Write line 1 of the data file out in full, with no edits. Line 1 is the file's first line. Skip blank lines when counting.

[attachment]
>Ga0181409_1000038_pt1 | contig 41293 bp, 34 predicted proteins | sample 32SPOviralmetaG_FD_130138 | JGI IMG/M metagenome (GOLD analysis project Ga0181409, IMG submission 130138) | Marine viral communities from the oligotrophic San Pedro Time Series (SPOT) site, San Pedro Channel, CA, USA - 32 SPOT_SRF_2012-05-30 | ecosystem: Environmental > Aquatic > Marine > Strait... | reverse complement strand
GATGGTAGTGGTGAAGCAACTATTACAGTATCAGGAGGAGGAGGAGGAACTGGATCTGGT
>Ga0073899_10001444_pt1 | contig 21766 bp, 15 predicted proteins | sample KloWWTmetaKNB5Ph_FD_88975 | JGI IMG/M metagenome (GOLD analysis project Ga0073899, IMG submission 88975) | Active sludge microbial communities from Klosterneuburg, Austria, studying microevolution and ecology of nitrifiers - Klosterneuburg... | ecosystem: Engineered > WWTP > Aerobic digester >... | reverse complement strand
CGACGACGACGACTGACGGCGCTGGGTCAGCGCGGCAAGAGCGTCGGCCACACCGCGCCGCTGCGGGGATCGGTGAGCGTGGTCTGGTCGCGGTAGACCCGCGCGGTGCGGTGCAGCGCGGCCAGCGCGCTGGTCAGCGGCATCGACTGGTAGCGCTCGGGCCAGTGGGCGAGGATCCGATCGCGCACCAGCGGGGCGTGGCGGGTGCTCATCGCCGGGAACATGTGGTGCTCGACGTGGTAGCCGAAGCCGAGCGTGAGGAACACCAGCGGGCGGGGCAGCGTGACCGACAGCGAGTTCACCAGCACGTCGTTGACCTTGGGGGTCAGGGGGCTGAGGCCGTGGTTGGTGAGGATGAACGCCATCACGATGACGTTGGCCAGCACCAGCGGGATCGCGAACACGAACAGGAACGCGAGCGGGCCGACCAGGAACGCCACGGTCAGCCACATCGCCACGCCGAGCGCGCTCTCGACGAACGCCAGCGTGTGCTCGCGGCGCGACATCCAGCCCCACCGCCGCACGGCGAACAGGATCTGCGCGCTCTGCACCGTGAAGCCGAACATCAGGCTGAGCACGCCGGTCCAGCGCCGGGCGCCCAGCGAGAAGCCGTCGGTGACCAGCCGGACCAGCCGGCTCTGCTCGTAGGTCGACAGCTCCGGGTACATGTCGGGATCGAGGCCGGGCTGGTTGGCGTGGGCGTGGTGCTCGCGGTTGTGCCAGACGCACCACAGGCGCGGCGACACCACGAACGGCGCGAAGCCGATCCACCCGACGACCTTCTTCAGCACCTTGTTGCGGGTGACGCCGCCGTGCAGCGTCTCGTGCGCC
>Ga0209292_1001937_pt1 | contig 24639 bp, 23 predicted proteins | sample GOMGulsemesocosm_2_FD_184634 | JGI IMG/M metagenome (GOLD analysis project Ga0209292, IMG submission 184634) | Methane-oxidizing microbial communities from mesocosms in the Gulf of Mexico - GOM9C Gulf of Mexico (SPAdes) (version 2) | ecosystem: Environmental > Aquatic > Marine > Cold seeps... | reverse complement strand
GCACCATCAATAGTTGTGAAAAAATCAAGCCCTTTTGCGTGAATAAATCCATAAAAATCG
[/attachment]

>Ga0181409_1000038_pt1 | contig 41293 bp, 34 predicted proteins | sample 32SPOviralmetaG_FD_130138 | JGI IMG/M metagenome (GOLD analysis project Ga0181409, IMG submission 130138) | Marine viral communities from the oligotrophic San Pedro Time Series (SPOT) site, San Pedro Channel, CA, USA - 32 SPOT_SRF_2012-05-30 | ecosystem: Environmental > Aquatic > Marine > Strait... | reverse complement strand